Top Ten Hawks in Turrialba

Costa Rica is host to at least 39 different species of hawks, eagles and kites. In addition, there are 13 species of falcons and caracaras, subject of my next post. Looking here simply at the first group of 39 (pp. 92-110) in Garrigues & Dean’s standard field guide, The Birds of Costa Rica, if you’re birding for the first time in or around Turrialba, here is my list of the Top Ten in terms of frequency of my own sightings over the years.

  1. Roadside Hawk (Rupornis magnirostris)
  2. Broad-winged Hawk (Buteo platypterus)
  3. Swallow-tailed Kite (Elanoides forficatus)
  4. Red-tailed Hawk (Buteo jamaicensis)
  5. Short-tailed Hawk (Buteo brachyurus)
  6. White-tailed Kite (Elanus leucurus)
  7. Bicolored Hawk (Accipiter bicolor)
  8. Barred Hawk (Morphnarchus princeps)
  9. Hook-billed Kite (Chondrohierax uncinatus)
  10. Gray-headed kite (Leptodon cayenensis)

Please bear in mind that at the lower end of the list there are far fewer sightings and that species such as Black Hawk-Eagle and Ornate Hawk-Eagle are strong contenders for the list. In addition there are several other species that are not included either because they are exclusively passage migrants (e.g. Swainson’s Hawk) or have very restricted habitat (e.g. Snail Kite seen almost exclusively only at Angostura Dam, and Osprey).

Roadside Hawk , by far the most commonly seen hawk in many parts of the country; photo taken at the CATIE canal, Turrialba, by John Beer
Adult Broad-winged Hawk at La Marta, Pejibaye; photo by John Beer

The adult Broad-winged Hawk is easily distinguished from the grey-headed Roadside Hawk if you spot the dark malar stripe. The immature Broad-winged also has the malar stripe:

Immature Broad-winged Hawk at Laguna Bonilla; photo by John Beer

The Broad-winged Hawk is a very common migrant in Costa Rica but some are also present throughout the year. Number 3 on our list, the Swallow-tailed Kite, is generally absent from our area from September to January but is otherwise often seen, especially in hilly districts. Our first photograph shows a bird in flight, since this species is not as commonly observed perched:

Swallow-tailed Kite at the Aquiares Mirador; photo by Larry Waddell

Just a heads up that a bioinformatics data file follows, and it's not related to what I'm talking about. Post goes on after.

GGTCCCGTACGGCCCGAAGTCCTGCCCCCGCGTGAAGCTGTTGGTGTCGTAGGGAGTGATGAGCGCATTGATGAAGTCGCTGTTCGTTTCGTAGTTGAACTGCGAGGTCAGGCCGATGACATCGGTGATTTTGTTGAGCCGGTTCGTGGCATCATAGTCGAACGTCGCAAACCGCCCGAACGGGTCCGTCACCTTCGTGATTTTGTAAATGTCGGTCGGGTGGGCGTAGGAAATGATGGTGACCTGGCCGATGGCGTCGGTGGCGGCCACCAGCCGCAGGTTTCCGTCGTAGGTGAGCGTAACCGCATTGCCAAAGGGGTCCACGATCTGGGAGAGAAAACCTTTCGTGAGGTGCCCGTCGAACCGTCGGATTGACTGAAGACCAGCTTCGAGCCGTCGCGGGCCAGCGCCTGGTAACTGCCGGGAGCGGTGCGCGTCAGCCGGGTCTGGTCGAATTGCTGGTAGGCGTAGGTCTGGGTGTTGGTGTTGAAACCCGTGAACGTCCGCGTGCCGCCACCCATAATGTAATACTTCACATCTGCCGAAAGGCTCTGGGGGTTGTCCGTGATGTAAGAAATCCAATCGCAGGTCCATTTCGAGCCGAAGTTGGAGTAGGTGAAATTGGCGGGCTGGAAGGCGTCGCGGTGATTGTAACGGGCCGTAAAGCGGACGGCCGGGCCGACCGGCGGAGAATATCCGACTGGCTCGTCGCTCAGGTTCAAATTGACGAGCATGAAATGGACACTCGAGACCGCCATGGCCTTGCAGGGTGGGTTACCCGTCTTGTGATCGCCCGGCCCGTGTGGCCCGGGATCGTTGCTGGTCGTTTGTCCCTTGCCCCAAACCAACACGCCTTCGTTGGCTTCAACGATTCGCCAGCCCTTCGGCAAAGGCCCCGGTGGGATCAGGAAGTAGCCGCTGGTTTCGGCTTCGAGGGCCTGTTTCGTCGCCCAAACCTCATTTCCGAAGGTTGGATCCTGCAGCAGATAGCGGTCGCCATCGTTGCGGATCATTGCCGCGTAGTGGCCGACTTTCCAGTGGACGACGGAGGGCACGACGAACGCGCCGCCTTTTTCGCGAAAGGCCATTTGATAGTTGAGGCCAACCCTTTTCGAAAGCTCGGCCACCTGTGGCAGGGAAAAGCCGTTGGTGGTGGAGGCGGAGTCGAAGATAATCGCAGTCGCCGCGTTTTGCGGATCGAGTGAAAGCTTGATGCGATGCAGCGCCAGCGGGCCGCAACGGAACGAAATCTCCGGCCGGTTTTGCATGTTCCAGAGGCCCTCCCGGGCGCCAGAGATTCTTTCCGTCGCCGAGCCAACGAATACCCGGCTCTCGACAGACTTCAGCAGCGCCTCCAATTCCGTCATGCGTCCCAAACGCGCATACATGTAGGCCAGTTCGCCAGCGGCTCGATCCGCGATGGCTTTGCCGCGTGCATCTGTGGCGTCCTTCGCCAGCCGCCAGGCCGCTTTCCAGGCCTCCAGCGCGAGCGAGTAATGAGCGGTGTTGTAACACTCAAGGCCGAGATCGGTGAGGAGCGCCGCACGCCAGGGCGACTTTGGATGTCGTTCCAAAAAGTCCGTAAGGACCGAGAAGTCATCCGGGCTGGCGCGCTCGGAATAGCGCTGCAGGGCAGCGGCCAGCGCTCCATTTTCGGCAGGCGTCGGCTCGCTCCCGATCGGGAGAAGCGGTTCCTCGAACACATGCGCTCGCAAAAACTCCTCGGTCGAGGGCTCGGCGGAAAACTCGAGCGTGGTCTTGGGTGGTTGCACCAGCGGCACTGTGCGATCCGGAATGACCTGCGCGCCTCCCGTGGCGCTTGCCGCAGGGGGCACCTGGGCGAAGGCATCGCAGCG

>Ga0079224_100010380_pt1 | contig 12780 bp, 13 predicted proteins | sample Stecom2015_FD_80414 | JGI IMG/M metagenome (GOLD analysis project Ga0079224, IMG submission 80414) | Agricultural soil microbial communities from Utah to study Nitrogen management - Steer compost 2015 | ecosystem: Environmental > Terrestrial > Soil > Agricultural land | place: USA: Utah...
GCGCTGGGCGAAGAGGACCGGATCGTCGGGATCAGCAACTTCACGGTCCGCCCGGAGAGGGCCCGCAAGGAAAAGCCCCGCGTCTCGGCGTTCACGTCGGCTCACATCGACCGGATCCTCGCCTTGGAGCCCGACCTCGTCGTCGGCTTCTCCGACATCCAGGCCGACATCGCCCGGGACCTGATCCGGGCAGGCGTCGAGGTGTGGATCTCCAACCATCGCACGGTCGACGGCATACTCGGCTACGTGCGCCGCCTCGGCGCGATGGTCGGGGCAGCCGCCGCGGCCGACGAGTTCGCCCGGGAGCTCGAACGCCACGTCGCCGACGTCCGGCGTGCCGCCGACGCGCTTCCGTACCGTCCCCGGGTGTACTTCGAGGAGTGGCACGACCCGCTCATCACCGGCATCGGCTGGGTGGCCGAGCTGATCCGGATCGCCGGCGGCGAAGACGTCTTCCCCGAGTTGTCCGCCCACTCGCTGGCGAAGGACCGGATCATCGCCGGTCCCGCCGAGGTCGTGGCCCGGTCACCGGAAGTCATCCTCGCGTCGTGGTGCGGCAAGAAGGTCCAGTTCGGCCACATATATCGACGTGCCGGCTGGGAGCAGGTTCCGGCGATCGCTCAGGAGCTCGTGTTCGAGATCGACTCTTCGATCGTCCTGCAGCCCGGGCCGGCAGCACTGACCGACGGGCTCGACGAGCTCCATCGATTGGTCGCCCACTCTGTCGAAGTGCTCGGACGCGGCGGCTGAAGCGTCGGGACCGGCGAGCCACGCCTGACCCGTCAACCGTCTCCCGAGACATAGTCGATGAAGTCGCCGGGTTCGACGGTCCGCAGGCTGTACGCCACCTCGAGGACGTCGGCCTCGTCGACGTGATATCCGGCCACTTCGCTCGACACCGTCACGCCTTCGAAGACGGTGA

And perched:

Swallow-tailed Kite down south at Casa Botania, San Vito; photo by John Beer

The next species, the Red-tailed Hawk, is also found mostly at higher elevations, where it is often the most abundant hawk species. It is a much larger bird than Numbers 1 and 2. Resident birds are joined by migrants during the northern winter.

Red-tailed Hawk perched at Bajos del Volcán de Turrialba; photo by Sean Beer

The distinctive red belly of the resident race is clearly seen in the next shot of a Red-tailed Hawk flying above the Turrialba Volcano road:

Red-tailed Hawk (resident race) in flight; photo by Larry Waddell

I couldn’t resist adding this final shot of this beautiful species.

Red-tailed Hawk, flying low: photo by Larry Waddell

Smaller than the Red-tailed and found at lower elevations is one of the most commonly observed soaring hawks, the Short-tailed Hawk. We have nonetheless found it difficult to obtain a quality image of this bird in flight. Here’s an individual that perched in John Beer’s garden in Santa Rosa:

Short-tailed Hawk (light morph), perched; the tail is not particularly short! Photo by John Beer

The distinctive hovering of species number 6, the White-tailed Kite, together with its white plumage, makes it easy to identify:

White-tailed Kite (formerly Black-shouldered Kite) searching for prey; photo by John Beer
White-tailed Kite perched; photo by John Beer

Despite being a generally uncommon or even rare species, the Bicolored Hawk is one to look out for in our area. It is about the same size as the Roadside Hawk, but has pure white underparts and distinctive rufous thighs, not in evidence in the following photo. Check my previous posts for a more detailed discussion and further photos of this species. It has appeared in my garden several times, even though it is chiefly a forest bird. It does not soar regularly and can still be found in areas with forest patches.

Bicolored Hawk, grey above and white below; photographed at Aquiares by John Beer

Number 8 on the list is a species that does soar regularly and at times noisily. The Barred Hawk, formerly known as the Black-chested Hawk, is a forest species that I have not observed very frequently in the Turrialba area. Its feeding habits are still poorly known, but its black hood and short tail make it fairly easy to identify, both in flight and, as below, perched:

Barred Hawk showing black throat and upper breast above the grey bars on the white underparts; photo by ?

The Hook-billed Kite, number 9, has been showing up with increasing regularity recently, though I myself have been able to see it only at Aquiares, where it seems to feed on tree snails and is becoming a quite common sighting for John and Larry. The bars on the underparts are grey on the male and reddish-brown on the female.

Male Hook-billed Kite; photo by John Beer

Four species on this list are kites. Fourth and last is the Gray-headed Kite, a long-tailed, small-headed species. It is considered to be quite uncommon nation-wide. The adult’s facial expression is often compared to that of a dove. John was lucky to capture both adult and immature together at Bonilla:

Adult (left) and immature Gray-headed Kites; photo by John Beer

Immatures have two plumage types: one with a brown head and upperparts and the other (as in the photographs above and below) with a white head and small black cap:

No grey head on this immature Gray-headed Kite; a beautiful photograph again courtesy of John Beer

See my next post for the falcons and caracaras you are most likely to encounter in the Turrialba area.

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